Money talk. It’s never easy.

money stackyears ago, when wanda and i were just a young couple, we were challenged to live our lives with a sense of purpose. we were taught by people we admired and respected, to be open to living our lives for something greater than our own pleasure and comfort.

i remember one of the first (of many) times we heard tony campolo speak. back in the late 70’s, he was a christian “radical”…a political activist…a pastor…a college professor…an author and speaker. he still is today. before tony came along, i had never met a church leader that lived very far outside the traditional, conservative christian box i grew up in.

tony did. and the words he spoke that day rocked us…and though we didn’t follow his footsteps exactly, we took them to heart. deep to heart.

in a humble and unassuming way, he said between his pastoring, teaching and speaking, he probably made over $80k per year. in 1979! that would be easily 5-6 times that amount today… but it wasn’t what he “made” that was so shocking. it was how he chose to use it.

he said that some years earlier, before he started to make that kind of money, he and his wife made a decision about how much they needed to live on…to pay their bills and live a happy and healthy lifestyle for them and their young family. they determined that number was about $30k.

so they made a decision. they wouldn’t change their standard of living…even if they made more money. their thinking was, “why should making more money change what we decided our standard of living to be?” wow. that seemed so counter-cultural. so different than the american dream.

everybody i knew…including my own family…instinctively lived exactly the opposite. making more money was your ticket to raising your standard of living. it was your right. it was your divine right. it was what you were supposed to do with god’s “blessing”.

but tony pointed us to another option. another way of living. something that seemed much more biblical.

why not pick a standard of living…as low as you can, yet still enough to still live happy and comfortably…and then use the rest of your money (god’s money) on things of nobler purposes? why not live on a little less, so that more could be invested directly into god’s kingdom purposes? it made sense to us. and it’s how we’ve tried to live our lives the past 35 years.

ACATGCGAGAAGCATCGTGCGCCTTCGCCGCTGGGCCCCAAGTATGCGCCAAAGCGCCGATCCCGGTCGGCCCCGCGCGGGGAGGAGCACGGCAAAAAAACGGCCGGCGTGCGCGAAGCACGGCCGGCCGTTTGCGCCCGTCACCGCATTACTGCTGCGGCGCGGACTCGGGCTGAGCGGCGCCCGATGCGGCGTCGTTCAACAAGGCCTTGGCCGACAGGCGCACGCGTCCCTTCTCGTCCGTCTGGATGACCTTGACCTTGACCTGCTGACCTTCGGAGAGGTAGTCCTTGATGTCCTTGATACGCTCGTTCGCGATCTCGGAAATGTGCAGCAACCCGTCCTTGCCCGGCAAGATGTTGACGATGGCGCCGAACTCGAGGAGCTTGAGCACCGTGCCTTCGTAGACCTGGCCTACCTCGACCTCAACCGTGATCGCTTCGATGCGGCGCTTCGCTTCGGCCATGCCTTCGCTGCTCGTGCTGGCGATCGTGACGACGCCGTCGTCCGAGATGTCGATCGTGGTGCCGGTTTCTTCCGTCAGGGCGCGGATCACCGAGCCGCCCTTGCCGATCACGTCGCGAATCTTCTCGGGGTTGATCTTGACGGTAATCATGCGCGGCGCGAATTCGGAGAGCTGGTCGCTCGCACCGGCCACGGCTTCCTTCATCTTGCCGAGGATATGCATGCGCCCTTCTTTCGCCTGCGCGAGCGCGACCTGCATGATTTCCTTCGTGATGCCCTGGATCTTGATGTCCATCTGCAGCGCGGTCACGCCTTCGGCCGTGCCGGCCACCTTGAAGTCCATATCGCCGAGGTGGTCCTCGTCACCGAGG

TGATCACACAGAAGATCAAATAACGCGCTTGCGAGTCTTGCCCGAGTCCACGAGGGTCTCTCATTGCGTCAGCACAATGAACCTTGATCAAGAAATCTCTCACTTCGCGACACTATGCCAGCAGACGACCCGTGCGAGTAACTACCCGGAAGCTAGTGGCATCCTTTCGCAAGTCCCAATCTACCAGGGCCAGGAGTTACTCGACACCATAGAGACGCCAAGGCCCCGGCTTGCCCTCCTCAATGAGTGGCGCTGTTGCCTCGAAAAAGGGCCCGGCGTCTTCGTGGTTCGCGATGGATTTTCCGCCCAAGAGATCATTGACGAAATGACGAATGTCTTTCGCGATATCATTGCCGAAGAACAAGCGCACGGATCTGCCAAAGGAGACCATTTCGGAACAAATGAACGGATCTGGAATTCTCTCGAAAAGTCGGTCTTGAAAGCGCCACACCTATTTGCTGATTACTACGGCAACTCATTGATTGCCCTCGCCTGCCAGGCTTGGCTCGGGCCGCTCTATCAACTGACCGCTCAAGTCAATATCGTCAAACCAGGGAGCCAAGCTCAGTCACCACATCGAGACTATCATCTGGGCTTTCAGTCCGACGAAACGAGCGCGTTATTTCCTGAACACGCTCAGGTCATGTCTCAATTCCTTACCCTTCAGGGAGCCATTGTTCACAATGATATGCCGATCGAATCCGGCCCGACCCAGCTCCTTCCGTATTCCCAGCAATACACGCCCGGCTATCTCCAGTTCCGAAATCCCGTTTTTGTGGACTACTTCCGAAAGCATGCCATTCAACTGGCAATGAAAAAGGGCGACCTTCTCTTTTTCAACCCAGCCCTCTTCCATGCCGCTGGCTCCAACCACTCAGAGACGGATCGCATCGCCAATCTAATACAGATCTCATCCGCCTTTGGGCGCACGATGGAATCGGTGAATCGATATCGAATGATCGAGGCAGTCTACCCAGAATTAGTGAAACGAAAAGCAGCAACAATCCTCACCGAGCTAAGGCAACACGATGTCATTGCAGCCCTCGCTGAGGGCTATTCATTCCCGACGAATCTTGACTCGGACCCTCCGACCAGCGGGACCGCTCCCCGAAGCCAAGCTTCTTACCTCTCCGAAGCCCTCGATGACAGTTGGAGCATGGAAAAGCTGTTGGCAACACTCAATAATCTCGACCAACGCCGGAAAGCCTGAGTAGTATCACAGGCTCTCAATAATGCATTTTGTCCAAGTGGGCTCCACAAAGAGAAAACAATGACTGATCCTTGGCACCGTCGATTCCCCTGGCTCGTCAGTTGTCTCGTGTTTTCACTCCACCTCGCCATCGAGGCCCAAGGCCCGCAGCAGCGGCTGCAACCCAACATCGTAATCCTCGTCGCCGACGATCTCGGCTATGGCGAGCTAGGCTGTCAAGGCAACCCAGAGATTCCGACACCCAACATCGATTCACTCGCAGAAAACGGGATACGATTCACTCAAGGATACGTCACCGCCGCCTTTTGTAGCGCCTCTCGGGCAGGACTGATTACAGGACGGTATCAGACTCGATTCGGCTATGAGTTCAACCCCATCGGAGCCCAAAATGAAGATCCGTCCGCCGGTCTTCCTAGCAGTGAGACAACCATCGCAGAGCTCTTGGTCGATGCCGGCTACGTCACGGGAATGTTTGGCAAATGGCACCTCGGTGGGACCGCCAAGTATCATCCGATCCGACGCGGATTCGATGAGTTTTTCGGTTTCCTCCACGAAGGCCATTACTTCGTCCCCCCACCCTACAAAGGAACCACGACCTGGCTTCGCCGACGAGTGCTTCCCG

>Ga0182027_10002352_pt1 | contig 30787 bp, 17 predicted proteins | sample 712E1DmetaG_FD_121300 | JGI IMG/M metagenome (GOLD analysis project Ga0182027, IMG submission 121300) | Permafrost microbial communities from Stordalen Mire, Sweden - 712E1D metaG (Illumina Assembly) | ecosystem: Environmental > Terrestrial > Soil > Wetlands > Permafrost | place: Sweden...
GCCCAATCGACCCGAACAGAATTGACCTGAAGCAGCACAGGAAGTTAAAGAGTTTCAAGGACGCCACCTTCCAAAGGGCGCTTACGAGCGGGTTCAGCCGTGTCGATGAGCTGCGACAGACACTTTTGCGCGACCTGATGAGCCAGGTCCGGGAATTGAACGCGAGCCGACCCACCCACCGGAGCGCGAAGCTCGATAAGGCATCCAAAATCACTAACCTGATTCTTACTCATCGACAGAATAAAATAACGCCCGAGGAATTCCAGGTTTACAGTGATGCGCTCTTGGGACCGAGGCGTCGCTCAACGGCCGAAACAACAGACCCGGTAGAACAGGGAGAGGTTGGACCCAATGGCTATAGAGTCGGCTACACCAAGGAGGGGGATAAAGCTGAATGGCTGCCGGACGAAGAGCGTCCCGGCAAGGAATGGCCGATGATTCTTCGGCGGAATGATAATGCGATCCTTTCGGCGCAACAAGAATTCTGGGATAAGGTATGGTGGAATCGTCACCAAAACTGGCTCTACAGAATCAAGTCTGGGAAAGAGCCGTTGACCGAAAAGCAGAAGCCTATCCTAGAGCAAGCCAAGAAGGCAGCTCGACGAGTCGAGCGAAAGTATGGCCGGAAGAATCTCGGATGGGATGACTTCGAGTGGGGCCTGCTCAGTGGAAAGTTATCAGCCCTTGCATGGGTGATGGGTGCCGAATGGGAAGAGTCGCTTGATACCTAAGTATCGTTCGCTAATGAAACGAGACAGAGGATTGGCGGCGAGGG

it’s also why “tithing” doesn’t make sense to me. well…that and the fact that it was old testament taxation of the jews that is no longer required in the new covenant. here’s how it challenges my sensibilities:

if a family is living on $30k here in 2013 united states, it’s not easy. and “requiring”…or even expecting…them to give 10% of their income to the church could place a serious burden on them and their family. $250 a month is a huge amount to them!

on the other hand, if a family lives on 300k per year (what’s left over after taxes), a “tithe” of $30k per year to the church shouldn’t (i hate that word) place an undo burden on this family. they ought to be able to live comfortably on $270k, don’t you think? especially if they had made a decision to lock in their standard of living at, say…$175k per year. that would free up 125k per year…of god’s money…to be used on god’s things. amazing. why would they limit their giving to just a tithe?

how we spend most of the money we have (after taxes) is our choice. it’s nobody else’s choice. and we can always choose to spend less on ourselves and more for a greater purpose. always.

friends, i know this is not an easy discussion.

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3 thoughts on “Money talk. It’s never easy.

  1. I love reading your blog…You always give us food for thought. Larry Don and I are so blessed to be a part of North Point…Thank you for your acceptance and leadership…Blessings…

  2. It was Ron Sider, I think, who put out a little book called “The Graduated Tithe.” Like Campolo, his family determined the amount they needed to live on. Then they gave 15% (I think) of the next 1000, 20% of the next 1000, 25% of…etc. etc. I thought this was a great set of guidelines for thinking about “needs” and giving. Except for one thing: if your income was below the U.S.-determined poverty line, you’d never give anything. But then we can look to John Wesley’s example in his early prayer/Bible study meetings in England. Everybody could give a penny, and thus be a participant in extending Christ’s blessings. Another fine idea was that of the guy who invented heavy equipment moving machines (what was his name??). He gave 90% to the Lord’s work and lived on 10%, which was quite ample.

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